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Inflation rose 0.1% in March, and 5% from a year ago’


Inflation rises 0.1% in March, less than expected

Inflation cooled in March as the Federal Reserve’s interest rate increases showed more impact, the Labor Department reported Wednesday.

The consumer price index, a widely followed measure of the costs for goods and services in the U.S. economy, rose 0.1% for the month against a Dow Jones estimate for 0.2%, and 5% from a year ago versus the estimate of 5.1%.

Excluding food and energy, the core CPI increased 0.4% and 5.6% on an annual basis, both as expected.

The data showed that while inflation is still well above where the Fed feels comfortable, it is at least showing continuing signs of decelerating. Policymakers target inflation around 2% as a healthy and sustainable growth level. The headline annual increase for the CPI was the smallest since June 2021.

A 3.5% drop in energy costs and an unchanged food index helped keep headline inflation in check. Food at home fell 0.3%, the first drop since September 2020, though it is still up 8.4% from a year ago. Egg prices, which had been soaring, tumbled 10.9% for the month, putting the 12-month increase at 36%.

A 0.6% increase in shelter costs was the smallest gain since November, but still resulted in prices rising 8.2% on an annual basis. Shelter makes up about one-third of the weighting in the CPI and is being watched closely by Fed officials.

Stock market futures rose sharply while Treasury yields fell following the report. Markets were still pricing in a 65% chance of a final 0.25 percentage point interest rate increase at the Fed’s May meeting, though that was slightly lower than Tuesday, according to the CME Group.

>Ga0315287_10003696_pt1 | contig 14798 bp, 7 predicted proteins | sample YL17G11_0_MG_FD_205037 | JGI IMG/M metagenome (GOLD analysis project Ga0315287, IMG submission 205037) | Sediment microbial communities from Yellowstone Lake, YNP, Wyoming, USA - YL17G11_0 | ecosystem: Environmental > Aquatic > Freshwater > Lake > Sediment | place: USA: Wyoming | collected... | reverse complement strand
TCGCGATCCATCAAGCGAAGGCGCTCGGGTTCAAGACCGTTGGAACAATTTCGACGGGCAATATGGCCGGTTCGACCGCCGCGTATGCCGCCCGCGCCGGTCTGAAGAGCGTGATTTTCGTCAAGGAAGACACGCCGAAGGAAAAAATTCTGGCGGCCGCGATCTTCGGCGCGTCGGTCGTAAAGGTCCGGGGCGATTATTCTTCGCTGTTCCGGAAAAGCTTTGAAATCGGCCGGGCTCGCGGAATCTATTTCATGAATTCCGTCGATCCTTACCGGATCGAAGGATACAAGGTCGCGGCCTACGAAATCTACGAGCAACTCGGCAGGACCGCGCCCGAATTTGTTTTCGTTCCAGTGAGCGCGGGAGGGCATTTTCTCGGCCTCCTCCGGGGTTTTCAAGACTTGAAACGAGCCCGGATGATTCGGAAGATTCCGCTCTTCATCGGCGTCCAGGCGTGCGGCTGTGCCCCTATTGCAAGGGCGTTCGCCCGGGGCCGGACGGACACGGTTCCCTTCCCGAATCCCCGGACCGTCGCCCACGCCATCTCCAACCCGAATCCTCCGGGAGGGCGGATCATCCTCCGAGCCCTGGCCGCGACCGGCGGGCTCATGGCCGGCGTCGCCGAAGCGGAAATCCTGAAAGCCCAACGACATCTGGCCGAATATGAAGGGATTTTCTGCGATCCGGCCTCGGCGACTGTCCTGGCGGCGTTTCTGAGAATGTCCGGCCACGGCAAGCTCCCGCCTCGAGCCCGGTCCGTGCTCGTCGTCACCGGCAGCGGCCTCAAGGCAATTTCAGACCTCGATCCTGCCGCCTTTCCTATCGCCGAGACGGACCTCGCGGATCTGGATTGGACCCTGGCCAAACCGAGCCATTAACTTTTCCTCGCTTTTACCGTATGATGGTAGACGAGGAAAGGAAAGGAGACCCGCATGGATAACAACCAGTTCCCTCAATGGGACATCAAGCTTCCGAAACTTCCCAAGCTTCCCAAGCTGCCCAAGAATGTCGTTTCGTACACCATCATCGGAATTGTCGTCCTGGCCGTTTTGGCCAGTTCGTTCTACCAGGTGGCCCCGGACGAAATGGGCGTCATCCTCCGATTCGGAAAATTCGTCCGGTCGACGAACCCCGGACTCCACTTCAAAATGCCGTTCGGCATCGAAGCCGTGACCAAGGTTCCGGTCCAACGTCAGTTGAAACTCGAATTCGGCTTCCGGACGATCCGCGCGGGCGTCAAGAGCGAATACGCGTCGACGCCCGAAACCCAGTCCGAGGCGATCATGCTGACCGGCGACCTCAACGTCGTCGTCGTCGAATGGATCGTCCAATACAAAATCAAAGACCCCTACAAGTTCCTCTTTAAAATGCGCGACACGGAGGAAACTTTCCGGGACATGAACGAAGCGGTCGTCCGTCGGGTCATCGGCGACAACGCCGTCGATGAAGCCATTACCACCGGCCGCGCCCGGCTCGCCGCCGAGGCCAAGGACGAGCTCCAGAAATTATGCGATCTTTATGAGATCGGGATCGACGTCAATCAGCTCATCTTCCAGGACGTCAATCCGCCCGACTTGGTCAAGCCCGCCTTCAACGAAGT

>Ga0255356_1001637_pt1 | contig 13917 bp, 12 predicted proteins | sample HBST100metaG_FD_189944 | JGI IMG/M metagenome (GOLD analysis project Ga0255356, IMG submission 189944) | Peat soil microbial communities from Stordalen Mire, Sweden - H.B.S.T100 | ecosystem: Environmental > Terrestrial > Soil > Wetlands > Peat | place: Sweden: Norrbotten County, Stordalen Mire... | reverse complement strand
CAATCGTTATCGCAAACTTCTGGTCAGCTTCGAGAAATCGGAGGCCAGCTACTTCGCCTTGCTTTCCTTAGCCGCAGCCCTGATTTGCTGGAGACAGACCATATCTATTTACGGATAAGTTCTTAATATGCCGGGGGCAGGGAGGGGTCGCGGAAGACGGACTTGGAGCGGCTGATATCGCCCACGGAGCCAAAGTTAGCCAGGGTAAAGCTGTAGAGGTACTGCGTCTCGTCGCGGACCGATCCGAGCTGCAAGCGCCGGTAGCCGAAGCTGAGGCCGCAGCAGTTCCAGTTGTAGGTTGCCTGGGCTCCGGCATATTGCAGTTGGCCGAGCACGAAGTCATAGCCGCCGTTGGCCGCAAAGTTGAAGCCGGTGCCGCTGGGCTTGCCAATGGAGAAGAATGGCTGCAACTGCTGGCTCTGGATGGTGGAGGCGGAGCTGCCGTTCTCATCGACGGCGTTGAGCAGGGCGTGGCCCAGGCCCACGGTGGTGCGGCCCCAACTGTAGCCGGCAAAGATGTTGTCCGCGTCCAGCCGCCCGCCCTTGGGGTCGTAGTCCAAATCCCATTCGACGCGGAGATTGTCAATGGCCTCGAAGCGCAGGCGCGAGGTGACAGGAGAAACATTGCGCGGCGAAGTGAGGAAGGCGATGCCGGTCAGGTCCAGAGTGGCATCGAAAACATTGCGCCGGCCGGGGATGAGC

Excluding shelter, the CPI rose 3.4% from a year ago, according to Jeffrey Roach, chief U.S. economist at LPL Financial.

“As the economy slows, consumer prices will decelerate further and should bring inflation closer to the Fed’s long-run target of 2%,” Roach said. “Markets will likely react favorably to this report as investors gain more confidence that the next Fed meeting may be the last meeting when the Committee raises the fed funds target rate.”

Used vehicle prices, a major contributor to the initial inflation surge in 2021, declined another 0.9% in March and are now down 11.2% year over year. Medical care services costs also fell 0.5% for the month.

Over the past year or so, the Fed has raised its benchmark interest rate nine times for a total of 4.75 percentage points, the fastest pace of tightening since the early 1980s. Officials initially dismissed inflation as transitory, expecting it to fall as Covid pandemic-related factors dissipated, but were forced to play catch-up as price increases proved more durable.

One key area the central bank has targeted is the labor market. A shortage of workers had helped push up wages and prices, a situation that has eased somewhat in recent months.

In March, nonfarm payrolls increased by 236,000, the smallest gain since December 2020, and average hourly earnings rose at a 4.2% annual pace, the lowest level since June 2021.

The Fed is hoping it can calibrate policy so that the slowdown it is trying to engineer in the labor market doesn’t tip the economy into recession. Gross domestic product growth is tracking at a 2.2% annualized pace for the first quarter, according to Atlanta Fed data, though many economists expect a contraction to come later in the year.

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